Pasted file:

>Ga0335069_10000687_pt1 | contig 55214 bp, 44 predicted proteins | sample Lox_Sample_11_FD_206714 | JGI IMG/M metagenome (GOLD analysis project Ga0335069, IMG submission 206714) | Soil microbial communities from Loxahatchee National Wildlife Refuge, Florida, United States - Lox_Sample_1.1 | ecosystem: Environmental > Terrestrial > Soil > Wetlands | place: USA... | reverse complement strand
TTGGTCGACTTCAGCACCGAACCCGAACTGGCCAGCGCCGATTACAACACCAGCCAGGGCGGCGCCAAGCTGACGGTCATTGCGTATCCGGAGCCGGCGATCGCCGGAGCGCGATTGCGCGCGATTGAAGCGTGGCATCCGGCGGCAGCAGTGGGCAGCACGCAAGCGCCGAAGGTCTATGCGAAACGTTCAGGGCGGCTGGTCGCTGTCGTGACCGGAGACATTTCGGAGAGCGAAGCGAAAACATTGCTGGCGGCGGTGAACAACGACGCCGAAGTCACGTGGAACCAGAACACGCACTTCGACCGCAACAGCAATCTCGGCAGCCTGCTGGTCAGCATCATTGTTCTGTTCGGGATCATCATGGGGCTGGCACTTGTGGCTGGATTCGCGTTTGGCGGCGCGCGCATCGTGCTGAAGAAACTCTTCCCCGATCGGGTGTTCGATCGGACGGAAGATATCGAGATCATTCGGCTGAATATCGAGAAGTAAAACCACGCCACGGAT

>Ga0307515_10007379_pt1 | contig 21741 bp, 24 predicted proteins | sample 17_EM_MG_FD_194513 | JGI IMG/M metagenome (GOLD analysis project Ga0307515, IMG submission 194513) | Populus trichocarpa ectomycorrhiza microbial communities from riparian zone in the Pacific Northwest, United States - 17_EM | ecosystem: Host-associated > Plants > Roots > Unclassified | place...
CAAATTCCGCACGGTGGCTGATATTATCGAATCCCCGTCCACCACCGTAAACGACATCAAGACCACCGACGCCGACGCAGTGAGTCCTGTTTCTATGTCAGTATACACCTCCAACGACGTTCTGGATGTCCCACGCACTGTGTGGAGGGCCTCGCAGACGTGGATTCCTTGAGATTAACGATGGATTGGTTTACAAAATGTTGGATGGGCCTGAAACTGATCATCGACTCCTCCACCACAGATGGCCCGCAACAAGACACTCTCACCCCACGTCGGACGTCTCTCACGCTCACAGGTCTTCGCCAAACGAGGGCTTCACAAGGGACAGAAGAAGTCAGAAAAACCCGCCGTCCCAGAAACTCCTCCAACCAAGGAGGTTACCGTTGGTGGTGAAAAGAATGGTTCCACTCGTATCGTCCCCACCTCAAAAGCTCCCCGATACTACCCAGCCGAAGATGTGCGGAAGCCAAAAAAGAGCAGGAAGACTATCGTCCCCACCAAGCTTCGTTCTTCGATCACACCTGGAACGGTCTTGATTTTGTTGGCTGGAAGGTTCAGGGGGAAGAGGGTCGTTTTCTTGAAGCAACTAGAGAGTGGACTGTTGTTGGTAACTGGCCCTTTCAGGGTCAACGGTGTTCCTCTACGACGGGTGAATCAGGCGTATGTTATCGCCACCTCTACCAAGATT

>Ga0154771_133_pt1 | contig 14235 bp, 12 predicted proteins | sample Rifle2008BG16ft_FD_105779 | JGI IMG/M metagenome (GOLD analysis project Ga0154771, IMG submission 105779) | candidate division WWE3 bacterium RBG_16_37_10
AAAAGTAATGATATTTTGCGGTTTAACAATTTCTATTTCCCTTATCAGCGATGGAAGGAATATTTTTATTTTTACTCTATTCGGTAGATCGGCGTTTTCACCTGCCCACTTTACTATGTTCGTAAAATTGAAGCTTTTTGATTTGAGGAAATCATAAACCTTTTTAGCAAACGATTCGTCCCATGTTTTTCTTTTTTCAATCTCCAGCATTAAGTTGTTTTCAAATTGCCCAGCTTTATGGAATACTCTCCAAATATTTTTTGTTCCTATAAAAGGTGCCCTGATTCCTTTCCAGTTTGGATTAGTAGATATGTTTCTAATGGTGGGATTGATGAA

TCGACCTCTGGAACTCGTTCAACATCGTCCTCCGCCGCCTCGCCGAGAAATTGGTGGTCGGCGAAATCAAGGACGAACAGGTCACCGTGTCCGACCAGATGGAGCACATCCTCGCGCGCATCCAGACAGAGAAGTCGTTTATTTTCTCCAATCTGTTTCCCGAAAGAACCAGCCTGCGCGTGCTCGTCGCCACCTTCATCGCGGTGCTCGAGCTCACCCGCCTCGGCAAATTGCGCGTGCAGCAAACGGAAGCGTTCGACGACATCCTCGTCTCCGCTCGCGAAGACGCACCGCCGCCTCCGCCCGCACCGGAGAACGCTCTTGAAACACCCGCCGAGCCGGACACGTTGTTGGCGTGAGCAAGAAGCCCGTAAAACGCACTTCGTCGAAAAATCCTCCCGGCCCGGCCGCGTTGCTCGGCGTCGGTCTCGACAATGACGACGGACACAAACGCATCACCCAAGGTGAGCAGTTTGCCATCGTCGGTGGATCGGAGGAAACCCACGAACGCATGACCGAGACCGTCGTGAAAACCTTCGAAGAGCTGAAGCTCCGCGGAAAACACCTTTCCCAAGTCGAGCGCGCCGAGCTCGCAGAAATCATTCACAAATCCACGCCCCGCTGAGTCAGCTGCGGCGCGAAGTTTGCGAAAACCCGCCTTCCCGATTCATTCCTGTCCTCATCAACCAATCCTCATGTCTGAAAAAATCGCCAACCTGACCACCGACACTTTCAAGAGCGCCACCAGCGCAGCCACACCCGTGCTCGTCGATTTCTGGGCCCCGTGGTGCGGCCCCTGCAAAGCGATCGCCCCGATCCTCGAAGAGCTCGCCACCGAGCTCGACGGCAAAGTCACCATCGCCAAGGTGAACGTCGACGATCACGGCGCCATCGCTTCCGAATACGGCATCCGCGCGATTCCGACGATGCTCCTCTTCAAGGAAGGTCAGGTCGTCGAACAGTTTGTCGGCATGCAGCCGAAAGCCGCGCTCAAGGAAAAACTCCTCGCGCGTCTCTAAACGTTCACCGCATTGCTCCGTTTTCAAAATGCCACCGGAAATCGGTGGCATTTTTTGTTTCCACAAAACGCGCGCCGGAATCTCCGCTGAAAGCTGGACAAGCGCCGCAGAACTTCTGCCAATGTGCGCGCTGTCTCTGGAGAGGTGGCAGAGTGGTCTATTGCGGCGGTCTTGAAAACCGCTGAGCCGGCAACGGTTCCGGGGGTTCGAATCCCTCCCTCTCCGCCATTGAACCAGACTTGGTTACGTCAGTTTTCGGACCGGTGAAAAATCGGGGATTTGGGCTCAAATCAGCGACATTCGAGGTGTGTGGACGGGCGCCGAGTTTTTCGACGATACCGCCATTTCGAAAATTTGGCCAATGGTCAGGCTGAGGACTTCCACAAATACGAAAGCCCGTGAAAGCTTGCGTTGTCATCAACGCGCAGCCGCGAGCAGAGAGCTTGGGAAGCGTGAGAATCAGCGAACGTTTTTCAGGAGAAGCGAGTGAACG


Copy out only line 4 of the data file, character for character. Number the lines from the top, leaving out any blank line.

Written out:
CAAATTCCGCACGGTGGCTGATATTATCGAATCCCCGTCCACCACCGTAAACGACATCAAGACCACCGACGCCGACGCAGTGAGTCCTGTTTCTATGTCAGTATACACCTCCAACGACGTTCTGGATGTCCCACGCACTGTGTGGAGGGCCTCGCAGACGTGGATTCCTTGAGATTAACGATGGATTGGTTTACAAAATGTTGGATGGGCCTGAAACTGATCATCGACTCCTCCACCACAGATGGCCCGCAACAAGACACTCTCACCCCACGTCGGACGTCTCTCACGCTCACAGGTCTTCGCCAAACGAGGGCTTCACAAGGGACAGAAGAAGTCAGAAAAACCCGCCGTCCCAGAAACTCCTCCAACCAAGGAGGTTACCGTTGGTGGTGAAAAGAATGGTTCCACTCGTATCGTCCCCACCTCAAAAGCTCCCCGATACTACCCAGCCGAAGATGTGCGGAAGCCAAAAAAGAGCAGGAAGACTATCGTCCCCACCAAGCTTCGTTCTTCGATCACACCTGGAACGGTCTTGATTTTGTTGGCTGGAAGGTTCAGGGGGAAGAGGGTCGTTTTCTTGAAGCAACTAGAGAGTGGACTGTTGTTGGTAACTGGCCCTTTCAGGGTCAACGGTGTTCCTCTACGACGGGTGAATCAGGCGTATGTTATCGCCACCTCTACCAAGATT